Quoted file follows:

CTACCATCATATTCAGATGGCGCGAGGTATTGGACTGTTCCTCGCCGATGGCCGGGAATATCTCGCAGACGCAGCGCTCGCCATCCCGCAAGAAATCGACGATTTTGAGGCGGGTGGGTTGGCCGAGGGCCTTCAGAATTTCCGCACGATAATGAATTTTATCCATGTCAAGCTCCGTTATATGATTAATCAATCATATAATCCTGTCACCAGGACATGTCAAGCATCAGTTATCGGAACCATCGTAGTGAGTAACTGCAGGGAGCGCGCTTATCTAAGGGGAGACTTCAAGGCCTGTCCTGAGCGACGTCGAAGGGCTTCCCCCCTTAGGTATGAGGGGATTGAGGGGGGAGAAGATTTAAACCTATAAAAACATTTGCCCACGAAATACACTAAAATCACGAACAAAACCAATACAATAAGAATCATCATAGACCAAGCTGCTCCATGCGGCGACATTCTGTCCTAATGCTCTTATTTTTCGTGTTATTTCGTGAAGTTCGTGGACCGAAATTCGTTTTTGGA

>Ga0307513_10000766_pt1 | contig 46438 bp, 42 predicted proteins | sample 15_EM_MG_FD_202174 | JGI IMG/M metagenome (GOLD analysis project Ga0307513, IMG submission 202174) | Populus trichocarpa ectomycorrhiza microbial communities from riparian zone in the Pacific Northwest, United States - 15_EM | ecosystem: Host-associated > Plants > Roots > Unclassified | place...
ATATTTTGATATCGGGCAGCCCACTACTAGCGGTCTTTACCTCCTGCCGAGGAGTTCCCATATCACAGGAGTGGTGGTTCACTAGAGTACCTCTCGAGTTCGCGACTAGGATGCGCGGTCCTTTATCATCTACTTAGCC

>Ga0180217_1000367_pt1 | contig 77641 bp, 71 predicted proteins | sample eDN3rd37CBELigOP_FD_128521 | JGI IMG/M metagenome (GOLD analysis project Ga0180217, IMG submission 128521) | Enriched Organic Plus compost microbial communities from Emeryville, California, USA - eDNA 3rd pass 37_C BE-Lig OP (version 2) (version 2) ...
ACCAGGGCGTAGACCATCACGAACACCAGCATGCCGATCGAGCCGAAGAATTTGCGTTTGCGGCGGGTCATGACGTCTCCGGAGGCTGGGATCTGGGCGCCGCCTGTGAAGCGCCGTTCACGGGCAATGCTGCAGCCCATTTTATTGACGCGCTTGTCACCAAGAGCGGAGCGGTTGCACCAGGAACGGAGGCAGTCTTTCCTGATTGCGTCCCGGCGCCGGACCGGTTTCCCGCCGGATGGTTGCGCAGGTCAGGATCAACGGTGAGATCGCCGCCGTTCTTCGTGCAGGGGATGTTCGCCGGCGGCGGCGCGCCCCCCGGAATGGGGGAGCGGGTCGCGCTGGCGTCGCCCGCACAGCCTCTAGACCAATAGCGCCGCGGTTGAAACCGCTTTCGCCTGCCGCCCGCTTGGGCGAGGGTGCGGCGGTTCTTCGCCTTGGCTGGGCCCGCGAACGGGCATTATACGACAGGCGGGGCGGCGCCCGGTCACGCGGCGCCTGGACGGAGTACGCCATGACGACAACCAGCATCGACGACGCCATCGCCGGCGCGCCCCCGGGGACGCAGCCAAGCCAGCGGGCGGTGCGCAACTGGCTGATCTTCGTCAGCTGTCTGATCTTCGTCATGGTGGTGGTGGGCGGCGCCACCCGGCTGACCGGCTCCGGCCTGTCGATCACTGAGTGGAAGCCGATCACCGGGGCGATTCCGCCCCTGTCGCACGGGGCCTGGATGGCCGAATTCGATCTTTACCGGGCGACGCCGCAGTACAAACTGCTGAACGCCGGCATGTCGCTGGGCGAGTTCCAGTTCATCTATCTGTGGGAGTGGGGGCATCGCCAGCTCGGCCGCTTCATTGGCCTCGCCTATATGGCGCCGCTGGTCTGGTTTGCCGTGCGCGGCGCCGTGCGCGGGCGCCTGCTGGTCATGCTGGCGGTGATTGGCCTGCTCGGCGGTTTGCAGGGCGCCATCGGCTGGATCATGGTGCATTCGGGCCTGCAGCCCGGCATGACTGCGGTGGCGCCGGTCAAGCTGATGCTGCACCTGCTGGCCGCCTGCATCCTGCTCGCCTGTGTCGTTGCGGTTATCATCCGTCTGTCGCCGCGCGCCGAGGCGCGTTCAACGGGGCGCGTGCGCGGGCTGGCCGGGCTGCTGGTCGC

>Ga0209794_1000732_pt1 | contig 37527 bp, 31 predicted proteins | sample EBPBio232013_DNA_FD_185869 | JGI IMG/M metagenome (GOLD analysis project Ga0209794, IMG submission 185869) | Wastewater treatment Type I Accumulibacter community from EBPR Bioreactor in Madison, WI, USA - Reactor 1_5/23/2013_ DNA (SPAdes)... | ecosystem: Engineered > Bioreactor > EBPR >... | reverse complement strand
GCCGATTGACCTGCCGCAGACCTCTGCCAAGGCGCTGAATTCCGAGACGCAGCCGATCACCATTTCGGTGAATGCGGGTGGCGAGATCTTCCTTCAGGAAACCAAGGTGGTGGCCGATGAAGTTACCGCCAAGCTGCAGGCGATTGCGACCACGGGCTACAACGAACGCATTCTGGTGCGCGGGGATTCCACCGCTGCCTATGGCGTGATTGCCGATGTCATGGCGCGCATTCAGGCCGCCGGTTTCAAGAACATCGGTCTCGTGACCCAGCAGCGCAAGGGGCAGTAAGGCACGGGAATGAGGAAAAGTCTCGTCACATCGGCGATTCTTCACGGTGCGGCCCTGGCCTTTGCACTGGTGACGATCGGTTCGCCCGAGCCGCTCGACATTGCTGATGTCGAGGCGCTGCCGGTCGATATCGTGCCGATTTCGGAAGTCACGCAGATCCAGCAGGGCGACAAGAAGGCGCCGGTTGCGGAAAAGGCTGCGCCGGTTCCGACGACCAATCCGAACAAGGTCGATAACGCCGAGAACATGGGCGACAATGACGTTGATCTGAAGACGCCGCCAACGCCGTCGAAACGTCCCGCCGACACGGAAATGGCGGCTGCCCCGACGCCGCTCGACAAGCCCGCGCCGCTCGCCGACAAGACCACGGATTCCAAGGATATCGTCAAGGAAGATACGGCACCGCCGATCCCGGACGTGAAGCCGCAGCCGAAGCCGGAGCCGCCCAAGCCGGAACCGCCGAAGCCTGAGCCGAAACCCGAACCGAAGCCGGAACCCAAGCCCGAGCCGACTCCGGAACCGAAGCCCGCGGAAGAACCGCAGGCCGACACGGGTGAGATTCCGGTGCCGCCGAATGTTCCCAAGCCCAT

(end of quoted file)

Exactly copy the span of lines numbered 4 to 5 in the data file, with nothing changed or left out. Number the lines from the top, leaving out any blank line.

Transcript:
>Ga0180217_1000367_pt1 | contig 77641 bp, 71 predicted proteins | sample eDN3rd37CBELigOP_FD_128521 | JGI IMG/M metagenome (GOLD analysis project Ga0180217, IMG submission 128521) | Enriched Organic Plus compost microbial communities from Emeryville, California, USA - eDNA 3rd pass 37_C BE-Lig OP (version 2) (version 2) ...
ACCAGGGCGTAGACCATCACGAACACCAGCATGCCGATCGAGCCGAAGAATTTGCGTTTGCGGCGGGTCATGACGTCTCCGGAGGCTGGGATCTGGGCGCCGCCTGTGAAGCGCCGTTCACGGGCAATGCTGCAGCCCATTTTATTGACGCGCTTGTCACCAAGAGCGGAGCGGTTGCACCAGGAACGGAGGCAGTCTTTCCTGATTGCGTCCCGGCGCCGGACCGGTTTCCCGCCGGATGGTTGCGCAGGTCAGGATCAACGGTGAGATCGCCGCCGTTCTTCGTGCAGGGGATGTTCGCCGGCGGCGGCGCGCCCCCCGGAATGGGGGAGCGGGTCGCGCTGGCGTCGCCCGCACAGCCTCTAGACCAATAGCGCCGCGGTTGAAACCGCTTTCGCCTGCCGCCCGCTTGGGCGAGGGTGCGGCGGTTCTTCGCCTTGGCTGGGCCCGCGAACGGGCATTATACGACAGGCGGGGCGGCGCCCGGTCACGCGGCGCCTGGACGGAGTACGCCATGACGACAACCAGCATCGACGACGCCATCGCCGGCGCGCCCCCGGGGACGCAGCCAAGCCAGCGGGCGGTGCGCAACTGGCTGATCTTCGTCAGCTGTCTGATCTTCGTCATGGTGGTGGTGGGCGGCGCCACCCGGCTGACCGGCTCCGGCCTGTCGATCACTGAGTGGAAGCCGATCACCGGGGCGATTCCGCCCCTGTCGCACGGGGCCTGGATGGCCGAATTCGATCTTTACCGGGCGACGCCGCAGTACAAACTGCTGAACGCCGGCATGTCGCTGGGCGAGTTCCAGTTCATCTATCTGTGGGAGTGGGGGCATCGCCAGCTCGGCCGCTTCATTGGCCTCGCCTATATGGCGCCGCTGGTCTGGTTTGCCGTGCGCGGCGCCGTGCGCGGGCGCCTGCTGGTCATGCTGGCGGTGATTGGCCTGCTCGGCGGTTTGCAGGGCGCCATCGGCTGGATCATGGTGCATTCGGGCCTGCAGCCCGGCATGACTGCGGTGGCGCCGGTCAAGCTGATGCTGCACCTGCTGGCCGCCTGCATCCTGCTCGCCTGTGTCGTTGCGGTTATCATCCGTCTGTCGCCGCGCGCCGAGGCGCGTTCAACGGGGCGCGTGCGCGGGCTGGCCGGGCTGCTGGTCGC